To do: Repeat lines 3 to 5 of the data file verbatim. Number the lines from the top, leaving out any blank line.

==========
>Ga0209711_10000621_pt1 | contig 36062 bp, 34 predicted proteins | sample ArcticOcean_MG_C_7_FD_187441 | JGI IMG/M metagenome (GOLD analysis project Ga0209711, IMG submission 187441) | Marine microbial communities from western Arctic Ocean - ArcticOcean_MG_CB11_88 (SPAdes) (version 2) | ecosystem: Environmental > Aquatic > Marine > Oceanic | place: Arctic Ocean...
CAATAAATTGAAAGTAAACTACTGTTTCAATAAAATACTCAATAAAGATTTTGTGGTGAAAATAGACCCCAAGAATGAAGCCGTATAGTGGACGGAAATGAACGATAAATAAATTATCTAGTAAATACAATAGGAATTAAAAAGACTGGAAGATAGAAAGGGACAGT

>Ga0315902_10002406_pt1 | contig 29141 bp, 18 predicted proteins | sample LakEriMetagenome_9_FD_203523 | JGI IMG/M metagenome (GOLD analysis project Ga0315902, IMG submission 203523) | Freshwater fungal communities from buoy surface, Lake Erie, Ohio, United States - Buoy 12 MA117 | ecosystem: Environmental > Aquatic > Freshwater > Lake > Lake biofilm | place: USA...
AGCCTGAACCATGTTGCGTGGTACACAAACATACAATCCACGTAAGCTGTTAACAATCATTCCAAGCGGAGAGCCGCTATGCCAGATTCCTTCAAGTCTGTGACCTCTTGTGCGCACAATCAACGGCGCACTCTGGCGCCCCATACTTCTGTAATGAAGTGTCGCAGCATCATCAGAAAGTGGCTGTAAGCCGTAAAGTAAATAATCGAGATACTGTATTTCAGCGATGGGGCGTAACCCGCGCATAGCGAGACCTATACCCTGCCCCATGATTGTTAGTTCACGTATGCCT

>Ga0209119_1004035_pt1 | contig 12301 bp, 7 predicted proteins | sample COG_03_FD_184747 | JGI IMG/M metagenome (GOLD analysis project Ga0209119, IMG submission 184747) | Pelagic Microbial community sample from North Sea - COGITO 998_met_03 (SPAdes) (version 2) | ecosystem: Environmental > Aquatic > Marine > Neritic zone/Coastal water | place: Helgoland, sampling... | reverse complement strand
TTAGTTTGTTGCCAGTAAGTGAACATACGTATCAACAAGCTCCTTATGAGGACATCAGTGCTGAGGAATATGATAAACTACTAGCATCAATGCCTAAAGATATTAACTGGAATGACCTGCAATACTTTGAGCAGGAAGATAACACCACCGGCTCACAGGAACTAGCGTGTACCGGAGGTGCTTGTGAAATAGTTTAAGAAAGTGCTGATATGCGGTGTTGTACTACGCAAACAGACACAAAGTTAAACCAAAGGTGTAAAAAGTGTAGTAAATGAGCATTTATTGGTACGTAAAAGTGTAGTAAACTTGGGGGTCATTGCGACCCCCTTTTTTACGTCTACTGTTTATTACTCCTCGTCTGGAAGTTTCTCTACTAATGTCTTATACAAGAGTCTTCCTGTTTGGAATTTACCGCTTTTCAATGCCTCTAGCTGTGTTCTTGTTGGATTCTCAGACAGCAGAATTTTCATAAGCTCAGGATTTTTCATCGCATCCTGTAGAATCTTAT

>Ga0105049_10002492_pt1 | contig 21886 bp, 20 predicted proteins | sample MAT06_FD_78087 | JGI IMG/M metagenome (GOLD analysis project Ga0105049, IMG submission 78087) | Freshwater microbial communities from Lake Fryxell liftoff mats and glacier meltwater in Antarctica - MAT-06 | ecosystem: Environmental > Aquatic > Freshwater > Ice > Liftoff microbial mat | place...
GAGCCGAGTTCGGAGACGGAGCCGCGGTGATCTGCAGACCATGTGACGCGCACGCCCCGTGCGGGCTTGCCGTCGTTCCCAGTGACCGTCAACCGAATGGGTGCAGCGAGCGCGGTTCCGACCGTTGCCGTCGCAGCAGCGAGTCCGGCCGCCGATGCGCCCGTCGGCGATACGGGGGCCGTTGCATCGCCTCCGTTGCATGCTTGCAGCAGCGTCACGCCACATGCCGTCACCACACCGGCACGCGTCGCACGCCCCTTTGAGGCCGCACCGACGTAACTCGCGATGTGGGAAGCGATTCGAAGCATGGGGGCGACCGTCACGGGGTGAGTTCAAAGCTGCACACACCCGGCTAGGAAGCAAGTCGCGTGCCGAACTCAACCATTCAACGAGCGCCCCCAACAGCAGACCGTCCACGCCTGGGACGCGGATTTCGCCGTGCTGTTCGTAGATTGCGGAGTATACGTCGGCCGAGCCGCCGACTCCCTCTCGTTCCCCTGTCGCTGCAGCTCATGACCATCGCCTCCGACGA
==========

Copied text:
>Ga0315902_10002406_pt1 | contig 29141 bp, 18 predicted proteins | sample LakEriMetagenome_9_FD_203523 | JGI IMG/M metagenome (GOLD analysis project Ga0315902, IMG submission 203523) | Freshwater fungal communities from buoy surface, Lake Erie, Ohio, United States - Buoy 12 MA117 | ecosystem: Environmental > Aquatic > Freshwater > Lake > Lake biofilm | place: USA...
AGCCTGAACCATGTTGCGTGGTACACAAACATACAATCCACGTAAGCTGTTAACAATCATTCCAAGCGGAGAGCCGCTATGCCAGATTCCTTCAAGTCTGTGACCTCTTGTGCGCACAATCAACGGCGCACTCTGGCGCCCCATACTTCTGTAATGAAGTGTCGCAGCATCATCAGAAAGTGGCTGTAAGCCGTAAAGTAAATAATCGAGATACTGTATTTCAGCGATGGGGCGTAACCCGCGCATAGCGAGACCTATACCCTGCCCCATGATTGTTAGTTCACGTATGCCT

>Ga0209119_1004035_pt1 | contig 12301 bp, 7 predicted proteins | sample COG_03_FD_184747 | JGI IMG/M metagenome (GOLD analysis project Ga0209119, IMG submission 184747) | Pelagic Microbial community sample from North Sea - COGITO 998_met_03 (SPAdes) (version 2) | ecosystem: Environmental > Aquatic > Marine > Neritic zone/Coastal water | place: Helgoland, sampling... | reverse complement strand